The Light at the End of the Tunnel

by Tom Mandel | 3/31/11 10:00pm

I just retired as a social chair. Self-call, I know. Despite the enormous chafery that is the job of social chair, the duties of the position allowed me to be one of the few students on campus to regularly enjoy the company of Jack Stinson. Because of this, I'm on the inside of the "Social Chair Jackets" joke. And now I'm going to bring all of you to the inside of this joke. And then I'll segue to another topic. But first, the jackets.

When I introduced myself to Jack Stinson last spring, he told me that he had just ordered Stinson's jackets for all Greek social chairs and presidents. The jackets would have our house letters and position embroidered on them. Pretty sweet, right? Keep reading. The weeks went on, yet no jackets arrived.

This fall, I asked Jack about it. He said that the social chair jackets had arrived, and that he had given mine to AD's president (this never happened). Jack said that when the president jackets arrived, he would give me AD's and I could hold it hostage until a swap could be made. The president jackets never came.

(In the spirit of honesty, I should say that some jackets do exist. KDE has a couple. But the jackets-for-all that Jack talked about seemed fictional.)

I heard Jack Stinson talk about these jackets for a year. And I loved every second of it. I realized, after a little while, that the jackets were never coming. I would never experience the pride of wearing that new, sweet gear. But I kept going along with what must have been Jack's favorite practical joke, just because it was funny. You learn after a while that you do just about anything to keep Jack talking, since moments spent in conversation with him are more valuable than whatever apparel he could have thrown at me.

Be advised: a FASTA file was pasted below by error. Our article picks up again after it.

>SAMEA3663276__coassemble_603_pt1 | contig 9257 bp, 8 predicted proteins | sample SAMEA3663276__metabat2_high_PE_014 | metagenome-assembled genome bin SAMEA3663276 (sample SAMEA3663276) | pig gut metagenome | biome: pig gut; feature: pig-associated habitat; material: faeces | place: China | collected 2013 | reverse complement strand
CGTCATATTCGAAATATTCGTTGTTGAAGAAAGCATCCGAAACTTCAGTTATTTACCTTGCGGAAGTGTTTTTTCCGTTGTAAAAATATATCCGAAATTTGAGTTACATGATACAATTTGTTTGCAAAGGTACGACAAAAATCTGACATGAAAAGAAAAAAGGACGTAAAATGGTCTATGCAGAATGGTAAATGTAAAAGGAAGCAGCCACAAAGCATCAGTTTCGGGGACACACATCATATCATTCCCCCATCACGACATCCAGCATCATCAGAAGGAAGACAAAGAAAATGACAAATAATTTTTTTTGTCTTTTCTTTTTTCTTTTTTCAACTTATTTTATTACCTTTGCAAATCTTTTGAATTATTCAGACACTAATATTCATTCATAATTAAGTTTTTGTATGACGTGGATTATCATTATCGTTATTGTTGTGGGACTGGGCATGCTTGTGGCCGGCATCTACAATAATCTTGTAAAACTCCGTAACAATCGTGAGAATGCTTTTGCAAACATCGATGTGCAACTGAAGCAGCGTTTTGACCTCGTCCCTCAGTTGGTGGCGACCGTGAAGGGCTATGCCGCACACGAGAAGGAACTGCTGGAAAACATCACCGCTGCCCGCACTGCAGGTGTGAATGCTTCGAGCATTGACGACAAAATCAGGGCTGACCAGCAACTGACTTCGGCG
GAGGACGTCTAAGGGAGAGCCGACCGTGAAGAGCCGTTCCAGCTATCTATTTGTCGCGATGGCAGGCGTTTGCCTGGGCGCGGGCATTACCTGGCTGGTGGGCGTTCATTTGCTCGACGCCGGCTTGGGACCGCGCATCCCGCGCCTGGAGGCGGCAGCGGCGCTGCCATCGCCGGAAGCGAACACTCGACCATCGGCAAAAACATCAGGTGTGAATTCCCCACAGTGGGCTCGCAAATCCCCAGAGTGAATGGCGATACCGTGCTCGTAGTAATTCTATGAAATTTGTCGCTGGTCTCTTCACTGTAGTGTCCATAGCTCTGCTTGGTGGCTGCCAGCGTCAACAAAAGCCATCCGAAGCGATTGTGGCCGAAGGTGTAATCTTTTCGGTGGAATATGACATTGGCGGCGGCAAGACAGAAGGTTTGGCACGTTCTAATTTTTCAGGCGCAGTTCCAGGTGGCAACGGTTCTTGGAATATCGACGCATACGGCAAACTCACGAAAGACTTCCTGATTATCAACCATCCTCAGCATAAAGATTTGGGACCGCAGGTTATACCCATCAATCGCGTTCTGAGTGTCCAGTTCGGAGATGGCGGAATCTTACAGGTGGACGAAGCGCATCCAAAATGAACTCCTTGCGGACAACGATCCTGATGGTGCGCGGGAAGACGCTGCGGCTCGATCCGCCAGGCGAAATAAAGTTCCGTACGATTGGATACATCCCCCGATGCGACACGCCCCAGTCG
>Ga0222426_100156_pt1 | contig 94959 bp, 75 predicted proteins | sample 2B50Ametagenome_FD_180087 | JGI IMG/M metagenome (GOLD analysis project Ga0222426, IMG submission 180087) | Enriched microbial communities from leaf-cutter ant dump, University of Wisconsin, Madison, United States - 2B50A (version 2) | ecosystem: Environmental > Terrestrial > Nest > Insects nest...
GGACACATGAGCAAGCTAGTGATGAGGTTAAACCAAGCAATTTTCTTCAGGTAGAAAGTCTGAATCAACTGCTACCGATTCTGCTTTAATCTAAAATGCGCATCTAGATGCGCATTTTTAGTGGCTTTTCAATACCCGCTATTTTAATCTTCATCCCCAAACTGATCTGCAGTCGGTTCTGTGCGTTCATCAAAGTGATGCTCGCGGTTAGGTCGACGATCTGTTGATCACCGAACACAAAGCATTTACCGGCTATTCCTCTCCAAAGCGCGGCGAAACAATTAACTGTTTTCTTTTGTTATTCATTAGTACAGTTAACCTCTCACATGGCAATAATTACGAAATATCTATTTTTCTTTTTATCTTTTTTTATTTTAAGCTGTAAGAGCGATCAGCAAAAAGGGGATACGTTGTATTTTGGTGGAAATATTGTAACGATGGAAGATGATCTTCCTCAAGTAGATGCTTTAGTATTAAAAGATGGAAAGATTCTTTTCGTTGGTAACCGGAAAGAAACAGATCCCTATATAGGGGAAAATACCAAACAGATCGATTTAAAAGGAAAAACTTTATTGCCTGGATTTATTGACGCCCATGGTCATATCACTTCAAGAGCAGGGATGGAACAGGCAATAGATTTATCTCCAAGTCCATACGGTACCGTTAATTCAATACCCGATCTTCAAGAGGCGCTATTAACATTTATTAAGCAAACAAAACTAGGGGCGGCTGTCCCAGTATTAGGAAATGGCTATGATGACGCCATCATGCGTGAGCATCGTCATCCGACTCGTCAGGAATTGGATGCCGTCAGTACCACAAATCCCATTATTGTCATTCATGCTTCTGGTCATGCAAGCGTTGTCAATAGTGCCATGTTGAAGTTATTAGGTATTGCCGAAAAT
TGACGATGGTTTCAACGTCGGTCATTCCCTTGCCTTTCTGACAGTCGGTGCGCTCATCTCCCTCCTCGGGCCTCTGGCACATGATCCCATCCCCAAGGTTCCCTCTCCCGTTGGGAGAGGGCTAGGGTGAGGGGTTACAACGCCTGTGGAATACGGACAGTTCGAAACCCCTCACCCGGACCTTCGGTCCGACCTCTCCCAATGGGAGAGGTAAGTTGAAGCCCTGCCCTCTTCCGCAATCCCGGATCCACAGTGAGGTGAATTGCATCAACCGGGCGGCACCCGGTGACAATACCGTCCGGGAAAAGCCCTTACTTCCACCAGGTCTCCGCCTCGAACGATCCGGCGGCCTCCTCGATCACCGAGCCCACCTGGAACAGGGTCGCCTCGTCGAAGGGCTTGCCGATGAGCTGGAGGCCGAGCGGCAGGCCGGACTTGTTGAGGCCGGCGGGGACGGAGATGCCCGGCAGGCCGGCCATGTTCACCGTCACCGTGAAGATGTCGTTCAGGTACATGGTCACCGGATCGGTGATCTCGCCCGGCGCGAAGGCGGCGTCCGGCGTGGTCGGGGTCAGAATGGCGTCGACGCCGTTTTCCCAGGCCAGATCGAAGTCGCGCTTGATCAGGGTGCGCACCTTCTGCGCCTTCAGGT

The jacket incident makes me think about other things at Dartmouth that simply don't exist. Things that are never coming, or are never coming back. Things that we cling to, despite their fictional nature. Four years is a long time in the life of a person, but a very short time in the life of an institution such as Dartmouth. Still, I feel that I have some credibility to talk about the things that were promised, the things that were hoped for, that were simply never going to happen. Senior Spring, everything burns:

The Indian mascot.

A way to get rid of the apparent social hierarchy of fraternities, but especially sororities.

The perfect DDS sandwich (it's like Kaiser Soze).

A system that doesn't inherently punish chem majors with bad grades and tons of work and reward theater majors with 3.89 major GPAs and no labs (I mean, I guess every class in every department could be curved to the same median, but nobody wants that).

Authentic cuisine in Hanover (I'm really sick of hearing people complain that Boloco isn't "real" Mexican food and the Orient isn't "technically authentic." I already know that. I own a map. I can see that the Upper Valley is nowhere near Mexico or China. Just let me eat my food.)

Money for all the stupid shit that students could ever possibly want to spend money on (although SIPS was good while it lasted whatup, Fahey Formal). Gender equality on campus and the solution to all gender issues. (A note to campus feminists: If you want to achieve equality, why not start in your backyard and put a men's bathroom on the first floor of Collis?)

A suitable replacement for the steak tips at Murphy's. (It still baffles me that a restaurant would take its signature, most popular dish off the menu.)

A universally agreeable solution to the problem of alcohol in college (although I respect all attempts).

A snow sculpture that looks half as badass as anything that they used to do. (Have you seen pictures of the fire-breathing dragon? Please.)

Writing that list has made me tired, and I now feel the need to take a nap.

THE LIGHT AT THE END OF THE TUNNEL is that immediately after writing this column, I found out that the AD jackets do, in fact, exist, but have just been gathering dust in the back of some closet all year. They're really sweet. This just goes to show that 1) you should never doubt Jack Stinson and 2) take everything you read in The Mirror with a grain of salt. Despite the fact that most of this column is now moot, I still like it. Deal.